Tuesday, December 03, 2013
Gain a Competitive Edge by Establishing a Personal Brand
Brands from McDonalds to Google have all claimed headspace in the minds of their spectators, so why can’t you? You can, by establishing a personal brand that allows you to differentiate and position yourself from the competition and claim your job. In this case, your audience is the hiring managers and recruiters that deal with thousands of resumes each day. Candidates are viewed as commodities, unless they provide some unique value, which competitors do not share. Your goal is to stand out and in doing so; you will land your dream job.
Your Personal Brand
Defined: Your total perceived value, relative to competitors, as viewed by your audience.
Personal Appearance - Including clothing, hygiene and attractiveness.
Personality - Your values, goals, identity and behavior.
Competencies - These are cognitive, business, communication and technical skills that enable you to perform your job responsibilities.
The Differentiator - Offering a unique value proposition or benefit to your target audience.
Constructing a brand with a mixture of these elements will have a positive effect on the people around you and your future. After producing a personal brand, with these elements, you must weave them into a story or message that can be consumed by your audience.
Tuesday, December 03, 2013
Tips for Successfully Networking Your Way Around a Room
Working a room isn’t easy, especially when your personality doesn’t lend itself to talking about yourself. However, it’s worth the extra effort it can take to work the crowd when you’re job searching. You never know who may be able to help you with your job search and it’s not as hard as you might think.
Most people are happy to help, but they can’t help you if they don’t know you need assistance. It can be as simple as mentioning your job search at the appropriate time and not monopolizing the discussion.
Here are some tips for how to work a crowd - the easy way - when you’re job searching. These tips will work if you’re at a professional networking event or even at a party or other gathering.
How to Work a Crowd
Go to Every Event You Can. In these days of online communications, you would think that meeting in-person isn’t necessary - it is. That personal contact can make all the difference in the world. The more networking events, professional conferences, job fairs, parties and other gatherings you go to, the better your chance of meeting someone who can help you job search. It’s a numbers game - the more contacts, the more job leads.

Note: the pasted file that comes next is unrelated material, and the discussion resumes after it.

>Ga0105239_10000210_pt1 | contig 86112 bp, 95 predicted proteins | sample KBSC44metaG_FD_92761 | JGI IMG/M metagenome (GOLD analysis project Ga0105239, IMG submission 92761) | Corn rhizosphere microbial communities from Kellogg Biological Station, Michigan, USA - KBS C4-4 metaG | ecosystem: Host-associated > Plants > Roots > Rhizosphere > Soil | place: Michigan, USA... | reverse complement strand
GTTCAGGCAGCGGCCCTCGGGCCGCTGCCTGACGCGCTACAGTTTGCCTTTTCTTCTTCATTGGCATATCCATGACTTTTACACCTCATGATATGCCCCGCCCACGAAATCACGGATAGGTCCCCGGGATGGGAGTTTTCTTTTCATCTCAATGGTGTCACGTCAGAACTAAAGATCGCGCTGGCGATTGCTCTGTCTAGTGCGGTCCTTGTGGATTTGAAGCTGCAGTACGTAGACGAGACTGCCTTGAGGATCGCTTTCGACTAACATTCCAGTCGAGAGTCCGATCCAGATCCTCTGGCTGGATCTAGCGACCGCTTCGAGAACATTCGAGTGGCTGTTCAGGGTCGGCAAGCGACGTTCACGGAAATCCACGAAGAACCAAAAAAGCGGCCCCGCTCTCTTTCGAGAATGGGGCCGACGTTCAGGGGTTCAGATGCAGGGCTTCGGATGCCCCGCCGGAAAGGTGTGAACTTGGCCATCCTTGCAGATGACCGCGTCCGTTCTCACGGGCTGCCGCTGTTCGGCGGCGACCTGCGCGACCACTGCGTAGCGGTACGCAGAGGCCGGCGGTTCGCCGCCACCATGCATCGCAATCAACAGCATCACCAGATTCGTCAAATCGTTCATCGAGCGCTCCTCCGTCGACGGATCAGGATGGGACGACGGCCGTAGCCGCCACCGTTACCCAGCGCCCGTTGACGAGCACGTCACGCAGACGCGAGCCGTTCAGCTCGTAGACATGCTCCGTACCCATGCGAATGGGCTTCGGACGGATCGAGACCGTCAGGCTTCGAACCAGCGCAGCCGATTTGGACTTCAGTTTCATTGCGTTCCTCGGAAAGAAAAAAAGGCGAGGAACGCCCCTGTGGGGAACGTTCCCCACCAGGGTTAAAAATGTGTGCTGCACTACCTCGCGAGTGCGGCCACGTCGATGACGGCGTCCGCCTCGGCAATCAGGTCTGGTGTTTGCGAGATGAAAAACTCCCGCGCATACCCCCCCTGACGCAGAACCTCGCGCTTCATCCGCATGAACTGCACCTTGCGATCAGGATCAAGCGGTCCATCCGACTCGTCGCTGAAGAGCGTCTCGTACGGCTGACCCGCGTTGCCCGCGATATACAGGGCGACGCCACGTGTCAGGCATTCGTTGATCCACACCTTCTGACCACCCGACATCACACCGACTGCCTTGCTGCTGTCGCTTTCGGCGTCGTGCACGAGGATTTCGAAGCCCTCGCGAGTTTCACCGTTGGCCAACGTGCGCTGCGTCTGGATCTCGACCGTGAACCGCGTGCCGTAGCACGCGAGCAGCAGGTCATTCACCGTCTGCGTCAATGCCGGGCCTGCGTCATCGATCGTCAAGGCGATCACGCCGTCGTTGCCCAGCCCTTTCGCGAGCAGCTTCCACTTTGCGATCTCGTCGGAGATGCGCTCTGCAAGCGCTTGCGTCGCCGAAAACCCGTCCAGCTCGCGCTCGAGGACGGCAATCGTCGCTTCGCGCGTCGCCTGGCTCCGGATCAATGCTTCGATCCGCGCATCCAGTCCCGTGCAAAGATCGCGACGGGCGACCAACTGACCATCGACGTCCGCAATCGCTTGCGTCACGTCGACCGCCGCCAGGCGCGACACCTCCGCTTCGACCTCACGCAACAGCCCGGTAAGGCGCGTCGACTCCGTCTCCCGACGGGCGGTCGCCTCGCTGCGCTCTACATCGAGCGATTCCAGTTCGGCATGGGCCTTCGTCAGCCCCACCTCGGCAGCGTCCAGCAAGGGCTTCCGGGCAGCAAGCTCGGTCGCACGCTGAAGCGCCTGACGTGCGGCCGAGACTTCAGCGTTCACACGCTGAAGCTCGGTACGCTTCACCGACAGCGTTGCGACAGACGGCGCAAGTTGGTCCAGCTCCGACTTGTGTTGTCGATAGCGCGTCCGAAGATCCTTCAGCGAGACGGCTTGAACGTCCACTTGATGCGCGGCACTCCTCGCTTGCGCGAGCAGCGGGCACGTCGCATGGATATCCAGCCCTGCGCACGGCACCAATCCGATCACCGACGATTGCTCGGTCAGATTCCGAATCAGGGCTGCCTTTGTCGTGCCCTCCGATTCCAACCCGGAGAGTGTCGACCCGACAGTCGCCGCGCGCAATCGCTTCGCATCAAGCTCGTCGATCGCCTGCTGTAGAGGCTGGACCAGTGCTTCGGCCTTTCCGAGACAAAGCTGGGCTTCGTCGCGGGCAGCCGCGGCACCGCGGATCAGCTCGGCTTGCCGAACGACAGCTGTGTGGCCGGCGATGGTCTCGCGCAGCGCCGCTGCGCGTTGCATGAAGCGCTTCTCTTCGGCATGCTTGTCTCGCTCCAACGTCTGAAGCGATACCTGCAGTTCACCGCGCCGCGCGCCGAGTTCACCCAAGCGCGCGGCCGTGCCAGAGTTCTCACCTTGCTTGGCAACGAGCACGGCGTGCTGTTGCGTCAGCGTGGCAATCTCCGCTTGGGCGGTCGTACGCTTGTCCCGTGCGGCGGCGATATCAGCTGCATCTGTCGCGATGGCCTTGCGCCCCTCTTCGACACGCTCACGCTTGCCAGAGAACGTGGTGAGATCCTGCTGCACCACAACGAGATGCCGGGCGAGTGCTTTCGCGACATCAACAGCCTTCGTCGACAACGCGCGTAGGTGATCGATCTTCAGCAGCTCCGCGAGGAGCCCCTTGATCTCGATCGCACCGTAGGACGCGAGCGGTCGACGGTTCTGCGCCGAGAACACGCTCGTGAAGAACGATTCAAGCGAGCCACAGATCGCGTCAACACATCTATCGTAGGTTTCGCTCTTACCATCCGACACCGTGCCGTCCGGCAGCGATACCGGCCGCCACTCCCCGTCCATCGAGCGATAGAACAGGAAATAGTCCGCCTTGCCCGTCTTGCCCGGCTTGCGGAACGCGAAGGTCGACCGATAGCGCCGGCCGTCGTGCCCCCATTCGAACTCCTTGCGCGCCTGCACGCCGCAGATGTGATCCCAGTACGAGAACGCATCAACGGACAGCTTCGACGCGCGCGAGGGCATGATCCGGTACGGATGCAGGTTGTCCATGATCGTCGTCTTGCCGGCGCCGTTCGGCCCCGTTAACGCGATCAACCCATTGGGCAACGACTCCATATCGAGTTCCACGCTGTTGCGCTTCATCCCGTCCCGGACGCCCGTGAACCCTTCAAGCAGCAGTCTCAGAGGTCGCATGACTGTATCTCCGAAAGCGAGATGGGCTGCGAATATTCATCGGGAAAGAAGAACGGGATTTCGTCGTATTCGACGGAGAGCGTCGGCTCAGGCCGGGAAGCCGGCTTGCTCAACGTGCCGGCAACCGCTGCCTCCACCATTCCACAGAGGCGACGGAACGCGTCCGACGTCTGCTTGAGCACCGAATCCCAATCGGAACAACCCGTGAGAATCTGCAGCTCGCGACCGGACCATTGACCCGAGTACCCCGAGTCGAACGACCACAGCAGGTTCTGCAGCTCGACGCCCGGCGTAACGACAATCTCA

Bring a Friend. If you’re not brave, like me, when it comes to crowds, bring a friend with you. It can be much easier to have a conversation when you’re not the only one trying to think of what to say.
Don’t be Shy or Embarrassed. If you’re unemployed, so what? So are millions of other people. Don’t be embarrassed to let others know that you’re out of work. They or a family member or friends, or all of the above, have been in the same situation at some point. You’re definitely not the only person who needs a new job, even though it can feel like that sometimes.
Smile. Even if you’re not having fun (yet) pretend that you are. Smiles are contagious and the more you smile the more pleasant the reception you’ll get.
Step Outside Yourself. One thing that works for me when I’m in a big crowd is to take a step back and pretend it’s not really me doing the talking. If you can detach a bit, it may be easier to watch yourself networking than it is to think about what you’re doing.
Introduce Yourself. Start a conversation by introducing yourself. It’s much easier to converse when you’re on a first name basis with the person you are talking to.
Tuesday, December 03, 2013
Professional networking is one of the most powerful tools job seekers can use to find their next job.
Because almost everyone has a lot of connections on LinkedIn and friends on Facebook, you would think that it would be easier than ever to land a job via networking.
It’s actually harder than it seems, in part because of the accessibility of contacts on social media which can lead to overusing those resources. It’s so easy to connect that it can be tempting to ask anyone for help.
It also gives job seekers who aren’t networking correctly the opportunity to waste time connecting with the wrong people - those who aren’t willing or able to help or don’t even know you.
If I get a request for a job referral, for example, from someone I barely know I won’t recommend them. It’s not fair to them, to the potential employer or to me. I’ve got to be sure that someone is well qualified for the job before I’d consider recommending them, and I can’t refer you unless I know you.
The Biggest Networking Mistake
Often the outreach is electronic, and networking targets may have little exposure to those who are seeking help. That’s biggest mistake that job seekers typically make - relying on email or second hand referrals to conduct their networking campaign. For it to work effectively, you need to up your networking efforts a notch or two.
Taking Networking to the Next Level
Networking is work. It’s not simply sending a LinkedIn message or a request for an introduction. In order to be fully motivated to make a strong referral (and put their reputation on the line) most people will need to feel comfortable with a prospective candidate. Your resume and LinkedIn profile will need to be in order, of course, but the intangible also needs to be in place. That’s the people part.
Most people will have difficulty being genuinely enthusiastic about a candidate based on an email endorsement of a friend or colleague. So, the ultimate goal for your networking targets should be direct contact, preferably in person. It’s much easier to refer someone you have met in person or have chatted with on the phone than it is someone who has simply sent, for example, a LinkedIn request for an introduction.